Doreen Lustig is an Associate Professor at Tel Aviv University, Buchmann Faculty of Law. Lustig’s primary research and teaching interests include the history and theory of international law, political economy and the law of democracy. Her other areas of interests are comparative constitutional history, regulation and global governance.
|Date||8 February 2021|
This paper seeks to unravel how the primacy of governments—and, to some extent, of experts— as agents of semantic authority consolidated in the theory and practice of international law. It examines the lost history of an alternative: the influence of non-expert civil society on international law. The paper does so by focusing on the activities of, and the reactions to, one of the most influential civil society movements in the international life of the nineteenth century - the Anglo-American peace movement.
Many of the ideas and practices of the Anglo-American peace movement, such as free trade, the importance of arbitration, codification or the congress of nations, were eventually institutionalized as part and parcel of international law. Yet, more fundamentally, these initiatives, promoted on behalf of dispersed majorities and marginalized groups offered an alternative vision for a legal and political international terrain where they could voice their concerns and promote their perspectives. While these alternatives were eventually dismissed as unsustainable utopias, their short rise to prominence highlights the possibility of an inclusive democratic model of international law. In the paper I ask whether these peace societies of the nineteenth century were an attempt to follow different legitimation paths that don’t resonate with our familiar view of state consent? Why did their approach to international law-making not prevail? How, if at all, did the struggle between this and competing visions of international law shape the attitude to civil society? How did it inform the prevailing approach to international law-making?
The history of the early nineteenth century inclusive model of international law problematizes conventional accounts on international law and the role of expertise and of civil society. First, the rise of the international legal discipline could be interpreted as a rejection of a democratically oriented model of international law in favor of a more exclusive, expert-based approach to international lawmaking. Second, scrutinizing nineteenth-century grassroots initiatives deciphers the moment when the notion of civil society was formed as external to the process of international lawmaking. It links the positivist turn in international law to governments’ wish to secure their authority as the sole regulators in the international terrain and at the same time consolidate their power domestically.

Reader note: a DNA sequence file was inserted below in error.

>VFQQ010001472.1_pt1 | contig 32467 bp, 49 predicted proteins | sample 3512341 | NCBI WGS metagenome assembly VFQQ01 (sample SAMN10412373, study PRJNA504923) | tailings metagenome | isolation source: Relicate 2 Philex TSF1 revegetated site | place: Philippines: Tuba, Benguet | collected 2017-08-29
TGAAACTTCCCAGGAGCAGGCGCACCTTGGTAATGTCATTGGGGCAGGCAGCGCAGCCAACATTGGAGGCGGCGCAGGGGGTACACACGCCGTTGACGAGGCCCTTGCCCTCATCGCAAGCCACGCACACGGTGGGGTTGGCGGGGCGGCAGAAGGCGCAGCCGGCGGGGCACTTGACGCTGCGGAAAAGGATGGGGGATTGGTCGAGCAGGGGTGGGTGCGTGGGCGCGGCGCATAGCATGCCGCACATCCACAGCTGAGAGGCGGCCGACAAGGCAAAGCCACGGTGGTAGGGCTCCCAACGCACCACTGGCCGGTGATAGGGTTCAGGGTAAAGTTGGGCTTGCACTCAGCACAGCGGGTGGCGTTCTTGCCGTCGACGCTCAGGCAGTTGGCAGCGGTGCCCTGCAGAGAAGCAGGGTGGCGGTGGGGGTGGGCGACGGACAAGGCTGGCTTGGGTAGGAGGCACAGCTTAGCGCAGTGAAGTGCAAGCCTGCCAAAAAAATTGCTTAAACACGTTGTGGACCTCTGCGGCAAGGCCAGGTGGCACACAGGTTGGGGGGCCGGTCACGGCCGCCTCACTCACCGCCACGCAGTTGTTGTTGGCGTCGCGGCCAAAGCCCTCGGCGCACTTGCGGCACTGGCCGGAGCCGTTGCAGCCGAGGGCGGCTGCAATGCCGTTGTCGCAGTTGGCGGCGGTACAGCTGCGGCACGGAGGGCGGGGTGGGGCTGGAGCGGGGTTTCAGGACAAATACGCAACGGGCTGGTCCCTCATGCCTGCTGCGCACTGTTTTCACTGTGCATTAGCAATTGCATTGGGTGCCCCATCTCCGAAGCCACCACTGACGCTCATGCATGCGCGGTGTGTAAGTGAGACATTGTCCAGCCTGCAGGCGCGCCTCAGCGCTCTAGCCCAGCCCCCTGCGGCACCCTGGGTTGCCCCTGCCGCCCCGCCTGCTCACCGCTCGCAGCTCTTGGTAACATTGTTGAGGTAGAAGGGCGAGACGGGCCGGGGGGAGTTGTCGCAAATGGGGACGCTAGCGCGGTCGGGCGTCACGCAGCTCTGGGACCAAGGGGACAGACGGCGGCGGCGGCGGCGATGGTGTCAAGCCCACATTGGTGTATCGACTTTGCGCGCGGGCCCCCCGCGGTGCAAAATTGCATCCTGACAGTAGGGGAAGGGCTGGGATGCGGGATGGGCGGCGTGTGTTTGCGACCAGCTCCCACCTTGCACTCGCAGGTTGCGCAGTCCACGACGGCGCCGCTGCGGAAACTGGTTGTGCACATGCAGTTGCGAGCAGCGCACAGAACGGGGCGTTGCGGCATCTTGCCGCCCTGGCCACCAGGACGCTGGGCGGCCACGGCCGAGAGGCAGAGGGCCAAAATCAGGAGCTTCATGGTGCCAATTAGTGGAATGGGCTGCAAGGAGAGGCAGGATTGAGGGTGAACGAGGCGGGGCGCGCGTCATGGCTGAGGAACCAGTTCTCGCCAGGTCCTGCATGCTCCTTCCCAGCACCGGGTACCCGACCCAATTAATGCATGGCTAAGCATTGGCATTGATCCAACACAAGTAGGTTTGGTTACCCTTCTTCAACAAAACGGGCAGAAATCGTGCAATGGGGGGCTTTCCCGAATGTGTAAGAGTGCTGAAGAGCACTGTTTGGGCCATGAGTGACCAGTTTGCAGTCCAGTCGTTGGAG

Indeed, the experiments of the Anglo-American peace movement may have limitations as a viable mechanism for international lawmaking and yet exploring its practices, ideas and strategies may instill our international legal theory and imagination with alternative visions for civil society participation and enable the integration of new possibilities to the horizon of our expectations from international law.
Doreen Lustig is an Associate Professor at Tel Aviv University, Buchmann Faculty of Law. She is a graduate of Tel Aviv University (B.A.Sociology and Anthropology `04, LL.B. Law `04) and NYU Law School (LL.M. `06, J.S.D. `12). In 2004-2005, she clerked for The Honorable Eliezer Rivlin, Justice of the Supreme Court of Israel. She is a winner of the 2005 Hauser Research Scholar Fellowship, a former IILJ (Institute of International Law and Justice) Fellow and a winner of the 2019 Zeltner Prize in the category of junior legal scholar. Lustig is the Chief Editor of the Tel Aviv U. Law Review and a Member of the Editorial Board of the European Journal of International Law.
Lustig’s primary research and teaching interests include the history and theory of international law, political economy and the law of democracy. Her other areas of interests are comparative constitutional history, regulation and global governance.